11.The Cabinet Office and GDS told us they regard Verify as successful because claimed benefits are higher than the costs of the programme. However, they acknowledged that Verify did not achieve the level of benefits forecast in its original business case.18 In 2016, Verify’s benefits were estimated to be £2.5 billion over the 10 years from 2016–17 to 2026–27. GDS now estimates that £366 million of benefits will be achieved between 2012–13 and 2019–20.19

12.The Cabinet Office and GDS believe that the benefit-cost ratio of the programme is 2.4:1.20 Its calculation includes supposed benefits up to 2019–20, but costs only up to September 2018. It does not factor in the additional costs that will be incurred until government funding stops in March 2020. These additional costs could be up to £21.5 million, the amount at which government has capped expenditure on Verify from October 2018 to March 2020.21

13.The National Audit Office was not able to replicate the claimed level of benefits for the Verify programme from the information that GDS provided.22 For example, the largest category of GDS’s estimated benefits is avoided building costs, or avoided spending by departments on building alternative identity verification systems. GDS reported validated savings of £111 million from 2012–13 to 2014–15 for avoided building costs relating to Universal Credit, an average of £37 million a year. It has continued to claim the same yearly amount — £37 million — for avoided building costs from 2015–16 to 2019–20, although this figure has not been independently audited or validated.23 GDS recognised that such benefits were difficult to measure, but said they adhered to the normal methodology approved by the Cabinet Office and HM Treasury.24

User experience

14.We understand that people have often found Verify “clunky” to use and many have faced problems even signing up with it in the first place.25 GDS assesses the programme’s performance at verifying people’s identities through a measure called the verification success rate. This rate measures the proportion of people who can sign up for a Verify user account, having had their identities successfully confirmed by a provider.26 Only 50% of people attempting to sign up were able to successfully create a Verify account.27 The Cabinet Office acknowledged that Verify’s identity checking was perhaps “not to the same standard” as other checks that take place in government.28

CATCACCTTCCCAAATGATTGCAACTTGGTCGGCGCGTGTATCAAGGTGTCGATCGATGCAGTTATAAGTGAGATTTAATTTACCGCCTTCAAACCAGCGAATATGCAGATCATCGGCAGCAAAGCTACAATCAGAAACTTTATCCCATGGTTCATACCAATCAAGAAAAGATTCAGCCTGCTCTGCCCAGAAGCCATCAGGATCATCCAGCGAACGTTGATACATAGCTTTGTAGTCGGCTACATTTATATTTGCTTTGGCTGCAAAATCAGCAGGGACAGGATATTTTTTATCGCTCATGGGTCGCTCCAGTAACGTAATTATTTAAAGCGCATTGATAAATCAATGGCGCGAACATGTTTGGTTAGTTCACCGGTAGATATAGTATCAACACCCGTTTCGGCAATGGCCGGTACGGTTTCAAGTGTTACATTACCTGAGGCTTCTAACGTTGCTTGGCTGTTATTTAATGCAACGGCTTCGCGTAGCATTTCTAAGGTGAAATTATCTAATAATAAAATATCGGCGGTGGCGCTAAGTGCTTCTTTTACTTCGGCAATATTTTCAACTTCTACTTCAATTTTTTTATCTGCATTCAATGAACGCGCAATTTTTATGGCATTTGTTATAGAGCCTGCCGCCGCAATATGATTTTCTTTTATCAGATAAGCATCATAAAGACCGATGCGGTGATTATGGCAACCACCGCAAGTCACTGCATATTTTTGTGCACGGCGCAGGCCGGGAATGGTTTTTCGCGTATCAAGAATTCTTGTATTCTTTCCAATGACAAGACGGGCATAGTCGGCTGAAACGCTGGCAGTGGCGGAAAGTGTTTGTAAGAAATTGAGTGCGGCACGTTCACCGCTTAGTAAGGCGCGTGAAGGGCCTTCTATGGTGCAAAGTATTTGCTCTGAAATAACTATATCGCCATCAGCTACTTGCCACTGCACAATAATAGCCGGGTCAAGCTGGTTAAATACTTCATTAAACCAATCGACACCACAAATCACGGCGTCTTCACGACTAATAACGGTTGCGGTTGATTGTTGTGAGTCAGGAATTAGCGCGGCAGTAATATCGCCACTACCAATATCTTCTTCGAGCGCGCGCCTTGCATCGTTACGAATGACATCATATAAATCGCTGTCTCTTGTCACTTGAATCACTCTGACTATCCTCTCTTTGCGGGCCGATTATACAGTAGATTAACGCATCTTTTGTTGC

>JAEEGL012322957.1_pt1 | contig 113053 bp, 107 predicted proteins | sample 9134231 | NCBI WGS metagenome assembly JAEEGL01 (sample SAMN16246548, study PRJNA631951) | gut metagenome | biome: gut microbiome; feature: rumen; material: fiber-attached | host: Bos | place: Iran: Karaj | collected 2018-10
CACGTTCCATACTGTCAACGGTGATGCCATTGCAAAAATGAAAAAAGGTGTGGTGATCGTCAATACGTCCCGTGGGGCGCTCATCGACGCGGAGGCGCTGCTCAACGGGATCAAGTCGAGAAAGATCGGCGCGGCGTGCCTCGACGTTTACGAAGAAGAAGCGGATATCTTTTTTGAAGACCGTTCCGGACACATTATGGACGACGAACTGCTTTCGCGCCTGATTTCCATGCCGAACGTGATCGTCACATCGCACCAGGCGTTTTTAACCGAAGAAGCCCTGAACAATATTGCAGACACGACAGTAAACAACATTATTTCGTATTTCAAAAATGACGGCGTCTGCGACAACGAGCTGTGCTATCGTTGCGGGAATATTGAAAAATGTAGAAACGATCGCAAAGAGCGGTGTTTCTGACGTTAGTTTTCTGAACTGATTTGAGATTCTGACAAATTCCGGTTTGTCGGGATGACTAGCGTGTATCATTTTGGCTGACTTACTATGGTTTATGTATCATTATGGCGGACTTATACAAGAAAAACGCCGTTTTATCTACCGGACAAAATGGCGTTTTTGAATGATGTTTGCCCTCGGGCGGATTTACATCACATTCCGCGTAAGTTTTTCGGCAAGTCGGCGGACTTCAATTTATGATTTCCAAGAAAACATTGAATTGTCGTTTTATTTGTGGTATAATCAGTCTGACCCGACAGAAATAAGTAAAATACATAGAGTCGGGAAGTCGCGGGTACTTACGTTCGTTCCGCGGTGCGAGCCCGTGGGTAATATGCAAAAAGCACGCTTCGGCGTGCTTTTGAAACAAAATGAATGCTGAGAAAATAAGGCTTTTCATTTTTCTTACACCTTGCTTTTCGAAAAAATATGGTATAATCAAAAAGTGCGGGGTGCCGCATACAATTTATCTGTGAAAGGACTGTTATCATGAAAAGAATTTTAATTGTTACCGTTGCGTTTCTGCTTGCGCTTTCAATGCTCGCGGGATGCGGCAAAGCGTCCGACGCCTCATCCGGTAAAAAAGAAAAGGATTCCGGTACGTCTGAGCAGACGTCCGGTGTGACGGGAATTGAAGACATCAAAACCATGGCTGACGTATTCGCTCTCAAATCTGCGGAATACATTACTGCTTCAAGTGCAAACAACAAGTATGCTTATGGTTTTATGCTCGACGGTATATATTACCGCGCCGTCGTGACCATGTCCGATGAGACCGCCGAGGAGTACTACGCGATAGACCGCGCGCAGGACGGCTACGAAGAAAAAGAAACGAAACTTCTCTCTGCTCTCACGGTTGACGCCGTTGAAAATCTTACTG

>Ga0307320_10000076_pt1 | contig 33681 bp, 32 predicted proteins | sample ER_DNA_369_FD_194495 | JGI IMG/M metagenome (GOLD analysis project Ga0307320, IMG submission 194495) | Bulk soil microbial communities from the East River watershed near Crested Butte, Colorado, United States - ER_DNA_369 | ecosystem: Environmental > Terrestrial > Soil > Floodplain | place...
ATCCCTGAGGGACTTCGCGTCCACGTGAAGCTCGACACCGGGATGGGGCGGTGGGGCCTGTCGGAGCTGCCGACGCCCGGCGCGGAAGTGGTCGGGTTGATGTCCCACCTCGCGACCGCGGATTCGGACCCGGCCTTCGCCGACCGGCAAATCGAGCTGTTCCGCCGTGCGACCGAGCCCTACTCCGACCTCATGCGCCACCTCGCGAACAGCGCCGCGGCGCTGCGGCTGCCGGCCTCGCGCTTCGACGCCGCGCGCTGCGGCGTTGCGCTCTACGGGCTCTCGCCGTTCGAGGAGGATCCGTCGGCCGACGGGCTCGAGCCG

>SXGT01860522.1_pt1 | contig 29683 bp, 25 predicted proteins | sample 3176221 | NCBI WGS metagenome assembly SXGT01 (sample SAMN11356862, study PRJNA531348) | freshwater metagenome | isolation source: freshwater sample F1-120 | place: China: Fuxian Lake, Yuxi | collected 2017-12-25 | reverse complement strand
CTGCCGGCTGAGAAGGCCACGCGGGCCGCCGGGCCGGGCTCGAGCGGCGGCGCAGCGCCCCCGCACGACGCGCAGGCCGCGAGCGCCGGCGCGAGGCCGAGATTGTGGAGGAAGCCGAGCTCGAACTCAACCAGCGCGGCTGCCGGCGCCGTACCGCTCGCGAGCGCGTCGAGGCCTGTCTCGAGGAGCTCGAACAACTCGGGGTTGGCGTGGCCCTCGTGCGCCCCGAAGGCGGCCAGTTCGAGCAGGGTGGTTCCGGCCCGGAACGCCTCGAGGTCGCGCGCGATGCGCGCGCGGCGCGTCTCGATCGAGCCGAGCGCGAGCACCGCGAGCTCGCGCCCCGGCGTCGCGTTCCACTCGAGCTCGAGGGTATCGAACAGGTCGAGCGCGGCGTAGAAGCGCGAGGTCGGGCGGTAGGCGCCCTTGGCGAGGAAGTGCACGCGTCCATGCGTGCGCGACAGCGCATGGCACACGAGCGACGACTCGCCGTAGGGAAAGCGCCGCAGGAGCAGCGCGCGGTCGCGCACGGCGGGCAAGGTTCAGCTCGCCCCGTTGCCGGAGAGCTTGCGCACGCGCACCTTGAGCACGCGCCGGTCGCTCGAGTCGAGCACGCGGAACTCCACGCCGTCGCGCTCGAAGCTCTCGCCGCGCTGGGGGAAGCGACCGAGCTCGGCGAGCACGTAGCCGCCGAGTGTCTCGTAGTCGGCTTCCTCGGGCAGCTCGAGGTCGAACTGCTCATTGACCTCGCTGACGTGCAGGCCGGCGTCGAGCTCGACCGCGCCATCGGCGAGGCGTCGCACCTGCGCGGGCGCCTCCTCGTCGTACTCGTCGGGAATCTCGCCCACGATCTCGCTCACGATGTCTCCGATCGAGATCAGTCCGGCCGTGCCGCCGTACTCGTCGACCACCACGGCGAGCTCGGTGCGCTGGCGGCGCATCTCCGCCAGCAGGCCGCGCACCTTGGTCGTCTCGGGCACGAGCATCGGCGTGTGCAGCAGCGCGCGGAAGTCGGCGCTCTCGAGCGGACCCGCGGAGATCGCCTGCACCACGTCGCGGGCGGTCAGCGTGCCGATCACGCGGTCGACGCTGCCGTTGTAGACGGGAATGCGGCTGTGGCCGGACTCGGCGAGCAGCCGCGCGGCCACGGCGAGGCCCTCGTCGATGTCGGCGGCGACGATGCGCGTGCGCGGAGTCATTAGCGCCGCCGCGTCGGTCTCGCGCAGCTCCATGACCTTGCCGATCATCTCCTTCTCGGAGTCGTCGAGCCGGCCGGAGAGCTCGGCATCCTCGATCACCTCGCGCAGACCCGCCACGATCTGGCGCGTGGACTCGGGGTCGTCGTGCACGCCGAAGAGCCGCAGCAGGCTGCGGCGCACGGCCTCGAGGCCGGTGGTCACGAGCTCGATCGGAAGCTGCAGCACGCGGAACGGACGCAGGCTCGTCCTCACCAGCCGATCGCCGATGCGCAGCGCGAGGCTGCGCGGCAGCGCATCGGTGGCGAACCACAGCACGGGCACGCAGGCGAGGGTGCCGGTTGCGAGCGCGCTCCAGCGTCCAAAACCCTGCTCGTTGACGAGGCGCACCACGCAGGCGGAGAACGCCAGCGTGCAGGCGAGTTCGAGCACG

15.Government services using Verify each have different verification success rates. This is in part because different services require different levels of assurance, with higher levels of assurance entailing more checks. For example, GDS told us that for the health service pension, which requires a relatively low level of assurance (LOA1), 95% of users were able to sign up to Verify on a first attempt. For Verify’s best performing LOA2 services (which involve a higher level of assurance), successful verifications are much lower — the success rate for these services are in the range of 70% to 80%.29

16.The success rate for a service also depends on the demographic characteristics of those using the service. For example, Universal Credit is Verify’s largest customer, but only 38% of Universal Credit claimants can successfully create a Verify user account. GDS attributed this low success rate to people on Universal Credit not having strong digital footprints.30 GDS told us it had recently employed two people from the Department for Work & Pensions’ Universal Credit team to work with it to improve the verification success rate for Universal Credit.31

17.Even if people do manage to sign up for a Verify account, this does not mean they will be able to access the government services they actually want to use. This is because government services will compare an individual’s Verify details with any pre-existing data they have on that individual.32 For instance, if someone’s name details do not match, that person will not be able to access the relevant government service. GDS’s verification success rate does not measure whether people can get to the government service they want in the end; it measures only those entering the Verify service and leaving it. GDS told us it limits its success measure to the parts of the process it has control over to protect users’ privacy.33

1 C&AG’s Report, Investigation into Verify, Session 2017–19, HC 1926, 5 March 2019

2 C&AG’s Report, paras 1.1–1.2

3 C&AG’s Report, paras 1.3–1.4

4 C&AG’s Report, paras 2.2, 3.7

5 C&AG’s Report, para 1.7

6 Q 87; Government Digital Service, GOV.UK Verify Dashboard webpage, ‘GOV.UK Verify’ for week ending 31 March 2019, accessed 4 April 2019. Available at: www.gov.uk/performance/govuk-verify

7 Qq 27–30

8 Qq 31, 35, 48, 102

9 Q 95

10 Q 95; C&AG’s Report, paras 1.13, 1.18

11 Qq 57–59

12 Qq 70, 103; C&AG’s Report, para 1.10

13 Q 150

14 Qq 36, 102; Committee of Public Accounts, Shared service centres, Twentieth Report of Session 2016–17, HC 297, October 2016, Conclusions and recommendations, para 3

15 Q 30

16 Qq 38–40; C&AG’s Report, para 2.2

17 C&AG’s Report, 1.14

18 Q 30

19 Qq 29, 37; C&AG’s Report, para 1.18

20 Qq 29, 37

21 Q 105; C&AG’s Report, para 3.7

22 Q106; C&AG’s Report, para 1.19

23 C&AG’s Report, para 1.20

24 Q 106

25 Qq 155–157; Mr P.G. Slater (GVS0001)

26 C&AG’s Report, para 1.7

27 Government Digital Service, GOV.UK Verify Dashboard webpage, ‘GOV.UK Verify’ for week ending 31 March 2019, accessed 4 April 2019. Available at: www.gov.uk/performance/govuk-verify

28 Q 159

29 Q 95. For more details on the requirements for different levels of assurance, see C&AG’s Report, Appendix Two.

30 Q 95

31 Qq 153–54

32 C&AG’s Report, para 1.17

33 Q 93

Published: 8 May 2019